Listen to part of a lecture in an archaeology class. The professor has been discussing ancient Mayan civilization.
Now, as you remember from your reading, the Maya were an ancient civilization which occupied in area corresponding to parts of modern-day Mexico and Central America.
Early Mayan settlements date back over 3,000 years…and, oh, say, from about 600 to 900 C.E., the civilization was in what’s considered a “golden age” of cultural achievement, what we call the“Classic period.”
The period after this, after the Classic period, is called the “Postclassic period.”
Now, it’s long been thought that during the Postclassic period, Mayan civilization was in decline.
But… we’re continuing to find new evidence that, in certain areas, Mayan civilization flourished right up to the end of the Postclassic period, what we refer to as the“Late Postclassic period.”
The Late Postclassic corresponds to the period from the 1200s to the 1500s, right until the arrival of the Spanish in the mid-1500s.
A good example of a site which continued to flourish, through the Late Postclassic, is the inland Mayan community of Lamanai, located in what is today the country of Belize in Central America.
Now…Lamanai is one of the largest and most prominent archaeological sites in Belize.
It was occupied for over 3,000 years. That makes it the longest continually occupied site by the ancient Maya.
Large-scale excavation at Lamanai began back in 1974, under the leadership of a Canadian archaeologist.
The first excavation there was on a building that dated back to the Late Postclassic period.
When the excavation began, we didn’t know much about Mayan life during that time.
As I said, most people considered the Postclassic period as a time of decline that came after the so-called golden era.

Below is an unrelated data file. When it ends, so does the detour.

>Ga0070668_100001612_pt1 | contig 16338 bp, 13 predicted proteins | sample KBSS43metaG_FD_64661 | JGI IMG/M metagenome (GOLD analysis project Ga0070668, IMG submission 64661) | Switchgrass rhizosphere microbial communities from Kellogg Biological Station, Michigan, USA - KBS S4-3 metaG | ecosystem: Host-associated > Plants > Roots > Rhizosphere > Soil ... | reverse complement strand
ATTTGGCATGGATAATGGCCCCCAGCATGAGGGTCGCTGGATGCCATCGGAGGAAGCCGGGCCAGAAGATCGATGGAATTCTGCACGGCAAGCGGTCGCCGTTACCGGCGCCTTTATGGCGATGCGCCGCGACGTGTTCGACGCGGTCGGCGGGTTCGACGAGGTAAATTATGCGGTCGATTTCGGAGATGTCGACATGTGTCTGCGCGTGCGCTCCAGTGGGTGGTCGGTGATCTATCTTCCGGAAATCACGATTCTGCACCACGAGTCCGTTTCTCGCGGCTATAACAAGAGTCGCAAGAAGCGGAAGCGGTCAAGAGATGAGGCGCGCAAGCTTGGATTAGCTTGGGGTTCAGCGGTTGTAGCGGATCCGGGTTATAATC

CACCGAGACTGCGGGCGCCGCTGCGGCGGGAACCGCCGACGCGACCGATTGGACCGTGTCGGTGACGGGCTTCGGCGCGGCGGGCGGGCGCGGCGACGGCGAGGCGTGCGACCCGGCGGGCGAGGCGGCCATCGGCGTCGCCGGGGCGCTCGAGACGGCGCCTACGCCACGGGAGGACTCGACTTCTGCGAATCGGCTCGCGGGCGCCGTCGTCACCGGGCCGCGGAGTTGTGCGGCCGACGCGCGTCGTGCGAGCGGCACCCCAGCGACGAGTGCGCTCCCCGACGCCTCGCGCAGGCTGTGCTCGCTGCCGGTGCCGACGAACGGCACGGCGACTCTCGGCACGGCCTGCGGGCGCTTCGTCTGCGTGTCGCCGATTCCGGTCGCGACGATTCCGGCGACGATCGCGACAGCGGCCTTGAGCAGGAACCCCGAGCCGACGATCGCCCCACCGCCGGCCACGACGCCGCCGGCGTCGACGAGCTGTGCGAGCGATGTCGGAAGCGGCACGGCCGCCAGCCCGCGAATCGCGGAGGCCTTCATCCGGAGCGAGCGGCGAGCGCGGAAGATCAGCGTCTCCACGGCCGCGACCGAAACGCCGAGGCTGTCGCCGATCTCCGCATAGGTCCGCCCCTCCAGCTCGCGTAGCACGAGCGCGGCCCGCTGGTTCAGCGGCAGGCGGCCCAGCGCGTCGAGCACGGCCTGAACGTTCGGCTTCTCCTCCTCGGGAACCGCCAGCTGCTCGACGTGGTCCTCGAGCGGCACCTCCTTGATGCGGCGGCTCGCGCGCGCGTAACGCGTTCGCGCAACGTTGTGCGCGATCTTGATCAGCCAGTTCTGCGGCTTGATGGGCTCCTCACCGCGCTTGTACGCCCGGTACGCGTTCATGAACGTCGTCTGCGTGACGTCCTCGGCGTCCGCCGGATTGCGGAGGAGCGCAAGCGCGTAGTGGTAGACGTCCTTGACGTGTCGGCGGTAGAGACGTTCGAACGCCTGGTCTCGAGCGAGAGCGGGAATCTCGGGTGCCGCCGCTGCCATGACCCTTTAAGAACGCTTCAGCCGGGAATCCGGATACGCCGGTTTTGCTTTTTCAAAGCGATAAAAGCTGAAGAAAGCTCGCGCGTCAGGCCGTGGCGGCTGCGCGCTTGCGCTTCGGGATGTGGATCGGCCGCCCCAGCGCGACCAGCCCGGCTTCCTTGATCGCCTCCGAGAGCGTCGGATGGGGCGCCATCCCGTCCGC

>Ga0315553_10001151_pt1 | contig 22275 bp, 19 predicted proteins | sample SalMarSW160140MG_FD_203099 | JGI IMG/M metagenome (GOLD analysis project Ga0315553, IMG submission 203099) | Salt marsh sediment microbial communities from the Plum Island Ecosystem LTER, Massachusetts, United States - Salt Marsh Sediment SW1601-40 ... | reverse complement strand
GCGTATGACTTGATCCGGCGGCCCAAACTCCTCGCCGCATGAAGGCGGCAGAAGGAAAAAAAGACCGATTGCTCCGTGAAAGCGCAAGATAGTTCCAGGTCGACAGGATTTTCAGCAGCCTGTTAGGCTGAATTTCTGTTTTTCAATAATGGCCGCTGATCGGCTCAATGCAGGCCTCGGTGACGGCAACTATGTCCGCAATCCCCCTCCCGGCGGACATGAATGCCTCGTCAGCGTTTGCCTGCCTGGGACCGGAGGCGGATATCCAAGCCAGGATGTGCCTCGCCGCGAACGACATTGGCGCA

But during the first few years of excavation, the archaeological team realized that Lamanai had continued to be an important center of Classic Mayan culture, almost right up until the 1500s.
So basically, what you’re saying is, while other Mayan cities were collapsing or had already collapsed, Lamanai is one of those places that was flourishing?
Uh-huh. Exactly. In fact, the evidence shows that one of the greatest periods of construction in the city occurred during the Postclassic.
That’s definitely not what was happening at neighboring sites during that time.
And consider this: archaeologists found ceramic artifacts from Lamanai’s Late Postclassic period at a recently discovered site on an island off the coast of Belize.
And, in Lamanai, they found objects that had been imported from parts of the region which correspond to modern-day Mexico during the Late Postclassic.
What did those finds tell us?
Uh, that trade was still going on. So you’d probably still find the same Mayan social structure and economic practices, right?
Yes. Now, these researchers, and subsequent research teams, have been helping us see a bigger picture: we now know that there was still a widespread trading network up and down a long portion of the coast of what is modern-day Mexico and Central America, for more than two centuries after the golden era ended.
Those finds are telling.
How big is Lamanai overall?
Well, in all, 700 stone structures have been documented.
It’d take several lifetimes and lots of funding to uncover all of them.
Uh, OK, if that’s not a helpful mental picture, um, well, here’s another detail that might help. There was once a population of between 35 and 55 thousand there.
The southernmost end of Lamanai had become the city center by the Postclassic period.
It was there at the southern end that the people continued to develop technological capabilities, especially in ceramics and eventually in metal work.
The center of Lamanai society had previously been in the northern part of the city. We’re not yet sure why the focus of life shifted southward, only that it did.
Was the former center, the one in the north smaller than the new one in the south?
Uh, like, maybe the population grew, so they needed more room, and moved?
Actually, the new city center was smaller. It’s possible that’s because the population had decreased by that point.
So they actually needed less room. In any case, the restructured community thrived.